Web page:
© 2003 Independent Media Institute. All rights reserved. Reproduction by Syndication Service only.

When it came to foreign news I guess the story of the Venezuela coup took the cake. Almost every newspaper in the US that wrote about the coup supported it while few if any opposed the fall of a democratically elected president.. I knew then something was very, very wrong with both the current Regime in Washington and the US media.

After the coup collapsed, the media and Bush tried to recover–that is they backtracked big time, but the damage was done. Bush and the US media showed us their contempt for the rule of law and democratically elected governments. The media also believed the Bush Administration lies that the president had stepped down. They didn't verify the facts before they ran with the Party Line. When the real facts came out, the media didn't go after Bush. It was just another in a long series of foreign policy blunders covered up by the media.


How the Left Can Get Its Groove Back
By Danny Goldberg, AlterNet
June 23, 2003

The follow excerpts are drawn from chapters 14 and 15 of the just published "Dispatches from the Culture Wars: How the Left Lost Teen Spirit."

A few months the 2002 election I opened an envelope from the Democratic Senatorial Election Committee (DSEC) to find an invitation to a fund-raiser, featuring Senate majority leader Tom Daschle. The entire front page of the mailing consisted of the following quote: "Never before in modern history have the essential differences between the two major political American parties stood out in such striking contrast, as they do today." The quote was from former president Franklin Delano Roosevelt and dated 1945. It seemed to me a terrible commentary on today's Democrats that they had to go back to the 1940s to evoke a contrast with Republicans.

The differences between the parties were indeed vivid 57 years ago in the wake of the New Deal and during the end of World War II. The Democrats' problem is that unlike the way it was during the late 1940s, the differences between the parties today are not clear to many of their own supporters, not to mention nonvoters, Nader voters, and swing voters.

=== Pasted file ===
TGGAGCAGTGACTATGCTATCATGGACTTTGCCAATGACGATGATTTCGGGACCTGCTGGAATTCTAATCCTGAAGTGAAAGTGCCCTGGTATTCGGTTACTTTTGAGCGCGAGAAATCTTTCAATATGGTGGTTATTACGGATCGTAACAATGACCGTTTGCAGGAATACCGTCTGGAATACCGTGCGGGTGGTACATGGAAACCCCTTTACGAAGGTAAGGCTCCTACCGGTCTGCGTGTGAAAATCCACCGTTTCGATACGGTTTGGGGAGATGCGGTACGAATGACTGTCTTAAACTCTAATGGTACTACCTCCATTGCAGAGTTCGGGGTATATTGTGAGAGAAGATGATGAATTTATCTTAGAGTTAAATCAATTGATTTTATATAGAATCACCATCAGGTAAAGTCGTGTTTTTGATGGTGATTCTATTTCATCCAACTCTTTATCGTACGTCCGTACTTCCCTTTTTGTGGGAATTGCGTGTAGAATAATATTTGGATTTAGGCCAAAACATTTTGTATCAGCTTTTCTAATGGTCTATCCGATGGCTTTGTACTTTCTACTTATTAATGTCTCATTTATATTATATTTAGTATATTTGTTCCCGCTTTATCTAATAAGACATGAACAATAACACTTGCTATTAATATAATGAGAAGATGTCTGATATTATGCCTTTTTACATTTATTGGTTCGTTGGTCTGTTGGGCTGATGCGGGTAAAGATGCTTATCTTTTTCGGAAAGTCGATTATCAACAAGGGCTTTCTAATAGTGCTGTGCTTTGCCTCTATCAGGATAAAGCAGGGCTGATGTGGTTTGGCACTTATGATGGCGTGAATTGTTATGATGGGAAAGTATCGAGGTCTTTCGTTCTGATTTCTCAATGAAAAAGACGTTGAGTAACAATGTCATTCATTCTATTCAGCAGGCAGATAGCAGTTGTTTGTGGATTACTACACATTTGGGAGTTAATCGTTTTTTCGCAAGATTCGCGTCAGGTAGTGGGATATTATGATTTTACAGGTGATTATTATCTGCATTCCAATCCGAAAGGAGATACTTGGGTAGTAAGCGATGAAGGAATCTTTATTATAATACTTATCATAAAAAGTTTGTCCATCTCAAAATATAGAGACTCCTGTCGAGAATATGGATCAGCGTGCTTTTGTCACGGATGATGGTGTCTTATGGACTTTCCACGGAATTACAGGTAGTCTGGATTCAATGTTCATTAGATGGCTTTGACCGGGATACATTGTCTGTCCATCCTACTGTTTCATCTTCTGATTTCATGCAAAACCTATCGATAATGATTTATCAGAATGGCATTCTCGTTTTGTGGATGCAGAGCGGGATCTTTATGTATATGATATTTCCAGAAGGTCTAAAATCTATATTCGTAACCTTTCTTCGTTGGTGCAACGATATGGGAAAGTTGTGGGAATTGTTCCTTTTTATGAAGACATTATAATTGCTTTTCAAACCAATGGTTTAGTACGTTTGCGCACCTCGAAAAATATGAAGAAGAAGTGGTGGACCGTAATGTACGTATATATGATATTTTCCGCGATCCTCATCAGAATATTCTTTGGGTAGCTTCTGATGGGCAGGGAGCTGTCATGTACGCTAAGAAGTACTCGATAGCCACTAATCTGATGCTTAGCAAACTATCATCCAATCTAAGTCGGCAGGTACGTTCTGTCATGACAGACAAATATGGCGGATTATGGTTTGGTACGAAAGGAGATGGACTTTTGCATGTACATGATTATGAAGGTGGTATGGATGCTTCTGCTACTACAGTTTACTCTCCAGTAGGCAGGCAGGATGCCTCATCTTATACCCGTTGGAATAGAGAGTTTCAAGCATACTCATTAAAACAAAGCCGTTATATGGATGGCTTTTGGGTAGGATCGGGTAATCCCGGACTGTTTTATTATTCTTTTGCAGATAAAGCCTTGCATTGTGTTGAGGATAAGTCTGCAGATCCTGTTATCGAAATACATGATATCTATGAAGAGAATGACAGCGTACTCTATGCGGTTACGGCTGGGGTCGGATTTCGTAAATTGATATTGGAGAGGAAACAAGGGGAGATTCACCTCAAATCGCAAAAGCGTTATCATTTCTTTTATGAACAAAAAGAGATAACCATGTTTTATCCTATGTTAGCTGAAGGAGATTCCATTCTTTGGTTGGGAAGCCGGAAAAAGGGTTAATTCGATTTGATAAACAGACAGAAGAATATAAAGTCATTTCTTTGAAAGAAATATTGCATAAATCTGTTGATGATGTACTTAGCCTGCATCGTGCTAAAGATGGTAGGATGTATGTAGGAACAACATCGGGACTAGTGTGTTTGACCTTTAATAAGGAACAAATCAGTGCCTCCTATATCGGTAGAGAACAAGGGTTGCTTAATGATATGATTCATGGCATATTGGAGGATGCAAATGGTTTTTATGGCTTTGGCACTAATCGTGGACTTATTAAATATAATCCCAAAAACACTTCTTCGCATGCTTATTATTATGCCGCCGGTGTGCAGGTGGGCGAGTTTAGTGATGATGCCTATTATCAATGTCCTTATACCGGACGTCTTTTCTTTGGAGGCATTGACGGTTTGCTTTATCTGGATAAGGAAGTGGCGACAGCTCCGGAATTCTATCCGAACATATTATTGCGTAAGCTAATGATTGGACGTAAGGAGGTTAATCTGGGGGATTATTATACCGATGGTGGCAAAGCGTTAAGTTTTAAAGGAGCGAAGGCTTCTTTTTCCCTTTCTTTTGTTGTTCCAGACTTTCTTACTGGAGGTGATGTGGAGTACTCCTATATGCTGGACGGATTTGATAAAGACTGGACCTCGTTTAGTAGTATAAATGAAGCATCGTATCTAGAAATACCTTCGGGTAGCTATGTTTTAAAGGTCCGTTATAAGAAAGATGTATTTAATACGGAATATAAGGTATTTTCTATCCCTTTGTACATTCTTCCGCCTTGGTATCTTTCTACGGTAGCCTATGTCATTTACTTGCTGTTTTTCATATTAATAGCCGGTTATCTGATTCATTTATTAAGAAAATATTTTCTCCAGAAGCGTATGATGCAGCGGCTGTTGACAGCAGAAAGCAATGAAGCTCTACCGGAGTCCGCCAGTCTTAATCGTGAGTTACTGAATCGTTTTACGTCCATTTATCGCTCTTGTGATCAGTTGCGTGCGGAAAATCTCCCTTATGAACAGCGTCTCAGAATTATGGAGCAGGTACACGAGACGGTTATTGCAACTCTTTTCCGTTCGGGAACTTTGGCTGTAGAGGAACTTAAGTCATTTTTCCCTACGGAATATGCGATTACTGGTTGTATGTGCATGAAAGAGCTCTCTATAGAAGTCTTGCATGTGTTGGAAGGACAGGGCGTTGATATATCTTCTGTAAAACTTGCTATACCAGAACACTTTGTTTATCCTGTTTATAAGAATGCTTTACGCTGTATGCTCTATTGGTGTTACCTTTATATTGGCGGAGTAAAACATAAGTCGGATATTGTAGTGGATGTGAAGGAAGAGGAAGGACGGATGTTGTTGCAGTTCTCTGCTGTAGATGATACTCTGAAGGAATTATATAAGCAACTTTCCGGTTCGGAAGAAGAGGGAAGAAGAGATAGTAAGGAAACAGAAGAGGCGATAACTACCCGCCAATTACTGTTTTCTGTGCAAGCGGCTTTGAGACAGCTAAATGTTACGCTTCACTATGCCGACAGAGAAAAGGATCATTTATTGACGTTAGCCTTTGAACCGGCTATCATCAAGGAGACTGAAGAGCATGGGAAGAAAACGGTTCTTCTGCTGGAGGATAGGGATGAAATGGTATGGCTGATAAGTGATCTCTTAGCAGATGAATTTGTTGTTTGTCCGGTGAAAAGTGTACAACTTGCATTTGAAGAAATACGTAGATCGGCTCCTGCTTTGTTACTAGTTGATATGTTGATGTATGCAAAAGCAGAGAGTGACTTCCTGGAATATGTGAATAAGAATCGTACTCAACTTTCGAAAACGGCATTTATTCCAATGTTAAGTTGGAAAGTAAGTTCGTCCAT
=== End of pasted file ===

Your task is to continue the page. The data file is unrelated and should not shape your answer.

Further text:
By the early summer of 2002 it was clear that the Washington consultants for the Democrats had determined that "swing voters" could be swayed by focusing on prescription drug benefits, protecting Social Security, and warning of the impact of Bush economics on the stock market. These were all perfectly valid issues, but again most Democratic candidates had deliberately avoided issues of interest to younger voters and to many other parts of the Democratic base. There was no overarching moral vision of the appropriate role of government, a role that could have been articulated vividly after September 11. There were little or no references to poverty, to public financing of political campaigns, or to national service.

There was no questioning of the drug war nor any passion about the environment. This all took place against the backdrop of a Democratic strategy in the years leading up to the election in which consultants treated all messages as if they were in the last stages of a hotly contested election. Instead of looking at long-term opinion growth, they were focusing year-round on the sliver of "swing voters" who represent approximately 10 percent of those who actually vote. No attention was given to the half of the eligible people who choose not to vote. Far too little attention was given to issues that inspire emotional intensity on the part of activists who can influence media and turnout. Even among "swing voters" the assumption was that they are undecided because they are centrist on every issue. In fact, many such voters have strong convictions but can't figure out which party's candidate represents their views.

If one were to dig down and read every detailed position paper of the Democrats, in many cases one would find that there were indeed significant differences from Republicans. For someone like me, who places importance on judicial appointments, and who closely follows the Senate debates, it was not difficult to root for a Democratic Senate. But it was not at all surprising to me that most voters who follow the popular media had no idea what Democrats stood for.

Democratic strategists seem to have assumed that any reference to September 11 would automatically benefit Republicans. Instead of offering a much-needed debate about security and foreign policy, they naïvely tried to avoid the subjects that were uppermost in the minds of most Americans. As Arthur Schlesinger had pointed out, the Democrats had traditionally been the party that stressed the need for collective action via government. Why hadn't there been a more aggressive government action to protect harbors, train stations, and nuclear power facilities? Why was it so important to the Bush administration to prevent new union members from being minted in a department of homeland security that the Republicans were willing to put off the creation of such a department? These were not esoteric challenges but ones that could have put Democrats at the emotional heart of the concerns of most Americans. Instead, most Democrats robotically repeated concerns about "prescription drugs" as their advisors had directed as if all other issues were irrelevant.